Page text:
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director Park Chan-wook sinks his teeth into the vampire subgenre in this audacious though overlong tale of sin and redemption. Taking another twisted journey into the heart of human darkness, the South Korean innovator uses bloodsucking as the ultimate moral challenge for altruistic small-town priest Sang-hyun (
Song Kang-ho) after an infected transfusion leaves him undead. Sang-hyun's consequent craving for blood is matched by a new thirst for sex, making him doubly question his faith when he begins a destructive affair with an unhappily married woman (Kim Ok-vin). The macabre farce that ensues borrows from Emile Zola's
, ramping up the 19th-century novel's key plot points with stylish visuals that even give the film's visceral splashes of eroticism and violence an intoxicating beauty. Nonetheless, it's Park's balancing act between horror, gallows humour and poignant emotion that is the Cannes winner's greatest strength, ensuring the rambling narrative remains compelling despite its increasingly illogical development.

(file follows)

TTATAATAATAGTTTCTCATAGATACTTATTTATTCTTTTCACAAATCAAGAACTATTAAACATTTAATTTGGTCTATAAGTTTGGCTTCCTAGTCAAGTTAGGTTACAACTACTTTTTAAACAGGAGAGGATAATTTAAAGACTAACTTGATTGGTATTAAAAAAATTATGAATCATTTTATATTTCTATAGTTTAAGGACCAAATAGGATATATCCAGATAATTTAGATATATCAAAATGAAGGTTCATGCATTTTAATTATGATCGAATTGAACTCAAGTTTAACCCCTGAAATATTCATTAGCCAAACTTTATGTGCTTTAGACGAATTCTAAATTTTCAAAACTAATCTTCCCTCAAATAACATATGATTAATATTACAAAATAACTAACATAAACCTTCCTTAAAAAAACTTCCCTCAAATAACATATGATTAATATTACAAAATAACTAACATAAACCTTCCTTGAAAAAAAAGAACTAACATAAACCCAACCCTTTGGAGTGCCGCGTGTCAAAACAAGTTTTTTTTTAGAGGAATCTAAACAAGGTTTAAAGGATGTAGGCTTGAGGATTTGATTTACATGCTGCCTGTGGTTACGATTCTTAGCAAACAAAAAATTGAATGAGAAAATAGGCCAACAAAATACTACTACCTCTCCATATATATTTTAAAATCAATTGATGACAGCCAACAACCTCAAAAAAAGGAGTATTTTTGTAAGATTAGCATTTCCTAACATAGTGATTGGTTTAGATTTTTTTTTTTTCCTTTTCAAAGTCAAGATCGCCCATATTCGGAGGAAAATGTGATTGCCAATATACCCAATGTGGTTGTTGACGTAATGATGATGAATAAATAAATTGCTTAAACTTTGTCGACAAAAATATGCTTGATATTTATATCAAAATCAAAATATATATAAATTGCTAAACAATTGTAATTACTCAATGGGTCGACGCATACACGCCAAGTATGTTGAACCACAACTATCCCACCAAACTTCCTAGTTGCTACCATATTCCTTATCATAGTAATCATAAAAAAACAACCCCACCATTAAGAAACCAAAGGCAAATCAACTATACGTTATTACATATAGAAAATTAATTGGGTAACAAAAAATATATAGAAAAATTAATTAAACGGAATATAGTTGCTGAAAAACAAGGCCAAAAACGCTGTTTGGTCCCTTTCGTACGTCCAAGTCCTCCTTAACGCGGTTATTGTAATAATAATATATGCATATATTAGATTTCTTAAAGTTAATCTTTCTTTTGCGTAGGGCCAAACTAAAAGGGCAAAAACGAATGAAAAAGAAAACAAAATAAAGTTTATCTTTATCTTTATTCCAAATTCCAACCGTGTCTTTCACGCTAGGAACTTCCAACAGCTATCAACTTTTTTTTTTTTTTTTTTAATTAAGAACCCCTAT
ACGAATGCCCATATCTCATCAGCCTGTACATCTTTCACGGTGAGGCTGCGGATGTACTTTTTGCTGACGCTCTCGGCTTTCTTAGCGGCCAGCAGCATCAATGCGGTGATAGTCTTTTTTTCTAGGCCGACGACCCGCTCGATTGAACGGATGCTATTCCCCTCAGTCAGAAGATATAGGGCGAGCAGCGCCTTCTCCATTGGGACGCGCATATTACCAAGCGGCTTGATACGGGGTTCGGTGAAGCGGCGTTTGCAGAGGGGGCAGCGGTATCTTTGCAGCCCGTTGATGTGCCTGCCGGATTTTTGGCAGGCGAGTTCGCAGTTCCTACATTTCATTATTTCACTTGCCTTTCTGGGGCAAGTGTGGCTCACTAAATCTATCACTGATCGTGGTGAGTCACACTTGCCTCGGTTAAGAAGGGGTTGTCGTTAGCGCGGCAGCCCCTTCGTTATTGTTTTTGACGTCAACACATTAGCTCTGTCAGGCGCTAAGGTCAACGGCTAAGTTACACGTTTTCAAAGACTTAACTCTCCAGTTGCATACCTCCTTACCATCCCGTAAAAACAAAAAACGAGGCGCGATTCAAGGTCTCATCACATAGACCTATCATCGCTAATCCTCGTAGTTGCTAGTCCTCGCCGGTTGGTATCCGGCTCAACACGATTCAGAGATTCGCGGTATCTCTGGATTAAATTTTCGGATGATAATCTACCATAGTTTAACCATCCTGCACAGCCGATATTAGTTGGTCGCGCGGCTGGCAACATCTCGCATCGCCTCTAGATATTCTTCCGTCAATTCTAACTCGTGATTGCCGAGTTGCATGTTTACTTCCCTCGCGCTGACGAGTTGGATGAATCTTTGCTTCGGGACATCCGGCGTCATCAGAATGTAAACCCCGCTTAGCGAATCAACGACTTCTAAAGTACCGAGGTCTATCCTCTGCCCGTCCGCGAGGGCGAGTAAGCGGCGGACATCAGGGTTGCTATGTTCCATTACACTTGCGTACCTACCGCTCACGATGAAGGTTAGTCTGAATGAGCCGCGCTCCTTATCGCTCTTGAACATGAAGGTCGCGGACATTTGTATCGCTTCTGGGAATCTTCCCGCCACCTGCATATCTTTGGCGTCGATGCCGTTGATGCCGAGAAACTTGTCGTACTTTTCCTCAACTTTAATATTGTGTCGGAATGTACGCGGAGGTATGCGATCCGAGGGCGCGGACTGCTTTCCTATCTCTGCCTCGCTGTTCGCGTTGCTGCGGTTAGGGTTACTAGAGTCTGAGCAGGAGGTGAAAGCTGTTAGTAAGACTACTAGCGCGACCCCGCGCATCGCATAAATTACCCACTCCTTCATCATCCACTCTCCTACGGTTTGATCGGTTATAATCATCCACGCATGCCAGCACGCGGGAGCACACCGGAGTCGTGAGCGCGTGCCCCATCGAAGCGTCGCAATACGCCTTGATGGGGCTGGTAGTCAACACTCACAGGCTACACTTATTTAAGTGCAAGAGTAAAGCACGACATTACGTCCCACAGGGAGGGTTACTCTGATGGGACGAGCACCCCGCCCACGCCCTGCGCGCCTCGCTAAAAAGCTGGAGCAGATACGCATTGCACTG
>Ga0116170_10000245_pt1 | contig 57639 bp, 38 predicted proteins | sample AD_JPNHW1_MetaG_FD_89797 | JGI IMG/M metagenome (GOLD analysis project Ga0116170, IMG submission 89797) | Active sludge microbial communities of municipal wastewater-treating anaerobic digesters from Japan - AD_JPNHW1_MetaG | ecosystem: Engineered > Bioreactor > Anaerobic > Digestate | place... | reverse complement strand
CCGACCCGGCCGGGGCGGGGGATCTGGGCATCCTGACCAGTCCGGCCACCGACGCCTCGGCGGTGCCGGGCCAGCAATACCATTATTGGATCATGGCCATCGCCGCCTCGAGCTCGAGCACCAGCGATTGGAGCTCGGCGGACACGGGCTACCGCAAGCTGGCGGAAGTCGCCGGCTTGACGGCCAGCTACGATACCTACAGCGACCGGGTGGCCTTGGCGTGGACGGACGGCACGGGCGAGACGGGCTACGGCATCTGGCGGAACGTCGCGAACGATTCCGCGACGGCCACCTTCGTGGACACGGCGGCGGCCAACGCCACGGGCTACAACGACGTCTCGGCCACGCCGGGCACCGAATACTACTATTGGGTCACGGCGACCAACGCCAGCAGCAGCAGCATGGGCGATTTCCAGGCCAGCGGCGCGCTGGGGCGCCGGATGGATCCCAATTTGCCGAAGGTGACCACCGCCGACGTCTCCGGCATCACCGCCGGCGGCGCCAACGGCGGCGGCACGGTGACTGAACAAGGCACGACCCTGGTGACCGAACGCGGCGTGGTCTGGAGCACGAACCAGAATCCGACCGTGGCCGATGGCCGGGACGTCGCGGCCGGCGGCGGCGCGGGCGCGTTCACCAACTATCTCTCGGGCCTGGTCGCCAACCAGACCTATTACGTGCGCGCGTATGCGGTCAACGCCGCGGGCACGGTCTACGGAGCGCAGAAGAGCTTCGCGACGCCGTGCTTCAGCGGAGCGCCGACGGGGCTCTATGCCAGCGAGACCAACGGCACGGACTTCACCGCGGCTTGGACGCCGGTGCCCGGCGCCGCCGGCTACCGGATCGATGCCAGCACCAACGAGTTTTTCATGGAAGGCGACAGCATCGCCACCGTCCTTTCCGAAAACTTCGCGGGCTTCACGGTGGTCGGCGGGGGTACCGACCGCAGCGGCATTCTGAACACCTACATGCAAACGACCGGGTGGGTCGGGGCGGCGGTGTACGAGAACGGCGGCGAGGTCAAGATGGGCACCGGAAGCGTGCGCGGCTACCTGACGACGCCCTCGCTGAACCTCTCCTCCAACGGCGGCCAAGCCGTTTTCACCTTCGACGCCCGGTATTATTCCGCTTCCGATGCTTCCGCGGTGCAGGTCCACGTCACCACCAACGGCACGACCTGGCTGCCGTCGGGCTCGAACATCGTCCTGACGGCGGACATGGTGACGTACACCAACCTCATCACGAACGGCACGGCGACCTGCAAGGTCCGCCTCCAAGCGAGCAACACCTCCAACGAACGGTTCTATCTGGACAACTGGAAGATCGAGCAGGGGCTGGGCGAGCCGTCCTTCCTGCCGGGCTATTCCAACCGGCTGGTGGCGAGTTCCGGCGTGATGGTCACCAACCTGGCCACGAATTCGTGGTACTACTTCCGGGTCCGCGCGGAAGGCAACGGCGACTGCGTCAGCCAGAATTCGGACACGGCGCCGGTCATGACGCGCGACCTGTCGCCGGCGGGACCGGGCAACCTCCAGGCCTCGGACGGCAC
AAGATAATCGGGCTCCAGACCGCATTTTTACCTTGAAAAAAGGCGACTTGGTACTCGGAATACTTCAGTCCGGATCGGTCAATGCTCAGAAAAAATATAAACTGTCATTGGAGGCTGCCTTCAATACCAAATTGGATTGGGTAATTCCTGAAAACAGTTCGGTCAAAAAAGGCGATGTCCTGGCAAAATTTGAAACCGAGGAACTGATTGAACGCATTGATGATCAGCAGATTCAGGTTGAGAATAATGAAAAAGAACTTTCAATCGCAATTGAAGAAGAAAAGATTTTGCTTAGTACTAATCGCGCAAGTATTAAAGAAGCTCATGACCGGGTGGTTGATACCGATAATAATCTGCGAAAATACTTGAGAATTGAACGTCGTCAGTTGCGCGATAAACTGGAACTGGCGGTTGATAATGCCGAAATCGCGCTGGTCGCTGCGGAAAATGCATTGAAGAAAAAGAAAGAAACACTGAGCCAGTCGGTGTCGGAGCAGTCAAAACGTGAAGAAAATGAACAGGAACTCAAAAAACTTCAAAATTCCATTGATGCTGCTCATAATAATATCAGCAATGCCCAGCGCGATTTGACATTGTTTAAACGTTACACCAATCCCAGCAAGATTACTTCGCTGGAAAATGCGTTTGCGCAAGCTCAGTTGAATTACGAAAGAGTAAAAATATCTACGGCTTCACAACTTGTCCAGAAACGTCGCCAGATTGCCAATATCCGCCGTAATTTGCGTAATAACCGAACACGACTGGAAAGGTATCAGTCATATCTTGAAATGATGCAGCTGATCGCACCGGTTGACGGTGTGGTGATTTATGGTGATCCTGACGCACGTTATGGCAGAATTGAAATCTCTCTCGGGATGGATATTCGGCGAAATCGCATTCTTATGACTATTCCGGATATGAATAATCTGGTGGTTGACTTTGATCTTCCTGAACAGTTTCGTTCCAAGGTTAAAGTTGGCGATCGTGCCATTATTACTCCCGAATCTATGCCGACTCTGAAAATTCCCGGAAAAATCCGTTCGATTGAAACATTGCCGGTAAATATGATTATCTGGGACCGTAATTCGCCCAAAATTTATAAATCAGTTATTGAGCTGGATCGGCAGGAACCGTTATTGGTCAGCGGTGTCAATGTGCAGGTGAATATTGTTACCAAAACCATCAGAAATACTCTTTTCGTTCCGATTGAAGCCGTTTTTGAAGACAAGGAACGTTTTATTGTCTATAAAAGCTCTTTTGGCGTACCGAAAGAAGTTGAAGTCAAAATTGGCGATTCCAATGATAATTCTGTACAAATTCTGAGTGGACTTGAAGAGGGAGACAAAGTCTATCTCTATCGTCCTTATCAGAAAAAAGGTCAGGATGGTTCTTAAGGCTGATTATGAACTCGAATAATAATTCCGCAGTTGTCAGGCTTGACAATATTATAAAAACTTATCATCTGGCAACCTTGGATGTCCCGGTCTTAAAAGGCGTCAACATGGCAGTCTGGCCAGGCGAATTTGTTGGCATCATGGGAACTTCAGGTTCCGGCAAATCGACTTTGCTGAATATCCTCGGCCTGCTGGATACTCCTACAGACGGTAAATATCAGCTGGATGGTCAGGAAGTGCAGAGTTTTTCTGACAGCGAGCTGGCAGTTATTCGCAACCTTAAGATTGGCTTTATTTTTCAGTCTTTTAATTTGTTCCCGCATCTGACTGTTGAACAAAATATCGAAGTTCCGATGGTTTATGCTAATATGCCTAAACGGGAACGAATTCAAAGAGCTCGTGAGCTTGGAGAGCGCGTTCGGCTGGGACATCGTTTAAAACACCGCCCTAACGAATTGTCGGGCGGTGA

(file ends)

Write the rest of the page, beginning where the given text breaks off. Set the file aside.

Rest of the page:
A selfless priest devotes his life to helping the patients at a hospital. When doctors working on a vaccine for a deadly virus need a human guinea pig, he volunteers - but the procedure goes wrong, and he is turned into a vampire with an unquenchable desire for blood and sex. Horror from the director of Oldboy, starring Kang-ho Song and Ok-vin Kim. In Korean, English and French.
Cast & Crew
Korean, English +subtitles
Violence, swearing, sex scenes.
DVD and Blu-ray
16 Oct 2009
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